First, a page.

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Government Affairs

2009 Commitments


To support the advancement of the SH&E profession and its workers, ASSE’s Government Affairs has announced its 2009 legislative and regulatory commitments. For more information, visit www.asse.org/professionalaffairs.

In any activity, the purpose of ASSE’s Government Affairs is to 1) support the advancement of the SH&E profession and that the contribution of SH&E professionals to the health and well being of the American people is appropriately recognized by government at all levels; and 2) ensure that the decisions government makes impacting SH&E in the workplace reflect good science and best practices of ASSE’s member SH&E professionals. In keeping with this purpose, ASSE has made the following legislative and regulatory commitments for 2009.

Develop cooperative ways to address OSHA’s standards-setting process. Mechanisms need to be developed to allow the occupational safety and health community to overcome the division that for too long has limited OSHA’s and MSHA’s ability to update permissible exposure limits and other standards appropriately. For example, ASSE has long called for the use of negotiated rulemaking to set exposure limits and legal protections to standards development organizations to pursue exposure limits through the voluntary consensus standard process. Department of Labor leadership can help establish a national stakeholder dialogue on occupational safety and health issues that helps build common ground on priorities and encourages the development of creative approaches to regulation which can better make use of what most likely will be OSHA’s continued limited resources, given the current economic climate.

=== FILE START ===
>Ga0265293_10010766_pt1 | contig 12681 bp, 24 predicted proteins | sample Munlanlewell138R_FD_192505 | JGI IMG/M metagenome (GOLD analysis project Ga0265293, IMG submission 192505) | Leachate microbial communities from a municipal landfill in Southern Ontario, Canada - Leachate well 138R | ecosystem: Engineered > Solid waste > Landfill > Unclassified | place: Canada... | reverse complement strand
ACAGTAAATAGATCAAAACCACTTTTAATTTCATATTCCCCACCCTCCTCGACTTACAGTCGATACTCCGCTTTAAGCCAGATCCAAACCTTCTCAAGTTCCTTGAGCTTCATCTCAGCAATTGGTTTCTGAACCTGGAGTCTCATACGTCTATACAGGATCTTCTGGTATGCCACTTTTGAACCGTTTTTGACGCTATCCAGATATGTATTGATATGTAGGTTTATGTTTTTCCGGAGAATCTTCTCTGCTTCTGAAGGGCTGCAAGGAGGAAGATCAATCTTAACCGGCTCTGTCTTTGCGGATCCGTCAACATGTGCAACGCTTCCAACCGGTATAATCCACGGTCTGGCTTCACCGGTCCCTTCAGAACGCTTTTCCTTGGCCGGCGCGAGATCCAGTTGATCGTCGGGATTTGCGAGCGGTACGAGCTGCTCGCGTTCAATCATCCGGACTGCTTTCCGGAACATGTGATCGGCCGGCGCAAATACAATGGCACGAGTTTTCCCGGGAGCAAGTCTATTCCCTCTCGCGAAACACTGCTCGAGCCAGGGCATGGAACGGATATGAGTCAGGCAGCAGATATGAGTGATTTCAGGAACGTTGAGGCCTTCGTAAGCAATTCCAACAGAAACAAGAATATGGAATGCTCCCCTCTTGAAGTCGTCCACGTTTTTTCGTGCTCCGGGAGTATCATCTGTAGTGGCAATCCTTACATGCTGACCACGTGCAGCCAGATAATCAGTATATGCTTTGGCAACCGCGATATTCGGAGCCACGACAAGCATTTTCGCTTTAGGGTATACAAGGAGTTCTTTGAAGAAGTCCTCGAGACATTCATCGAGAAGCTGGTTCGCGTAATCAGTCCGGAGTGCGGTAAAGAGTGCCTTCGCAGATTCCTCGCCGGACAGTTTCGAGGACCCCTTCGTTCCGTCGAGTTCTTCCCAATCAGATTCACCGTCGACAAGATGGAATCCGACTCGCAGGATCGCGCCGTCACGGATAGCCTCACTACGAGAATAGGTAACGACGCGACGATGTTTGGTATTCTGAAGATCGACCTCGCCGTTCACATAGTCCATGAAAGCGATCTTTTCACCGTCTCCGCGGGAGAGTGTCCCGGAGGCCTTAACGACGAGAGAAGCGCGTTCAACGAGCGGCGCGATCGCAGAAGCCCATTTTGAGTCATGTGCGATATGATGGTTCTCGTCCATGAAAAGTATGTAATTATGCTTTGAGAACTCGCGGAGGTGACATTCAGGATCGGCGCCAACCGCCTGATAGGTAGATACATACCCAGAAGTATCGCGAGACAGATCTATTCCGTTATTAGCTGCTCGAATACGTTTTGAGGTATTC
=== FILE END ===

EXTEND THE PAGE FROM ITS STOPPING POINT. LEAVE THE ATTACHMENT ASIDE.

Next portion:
Advance risk-based regulatory approaches. OSH regulation must better encompass risk-based approaches that better encourage employers to take overall responsibility for safety and health throughout their organizations. Ways need to be found to encourage more employers to take a proactive approach for safety and health management and not simply be reactive to minimal regulatory mandates. Successful employers use this approach to help maintain competitiveness, and OSHA and MSHA can help encourage more U.S. companies to be competitive in the global marketplace by encouraging more active safety and health commitments.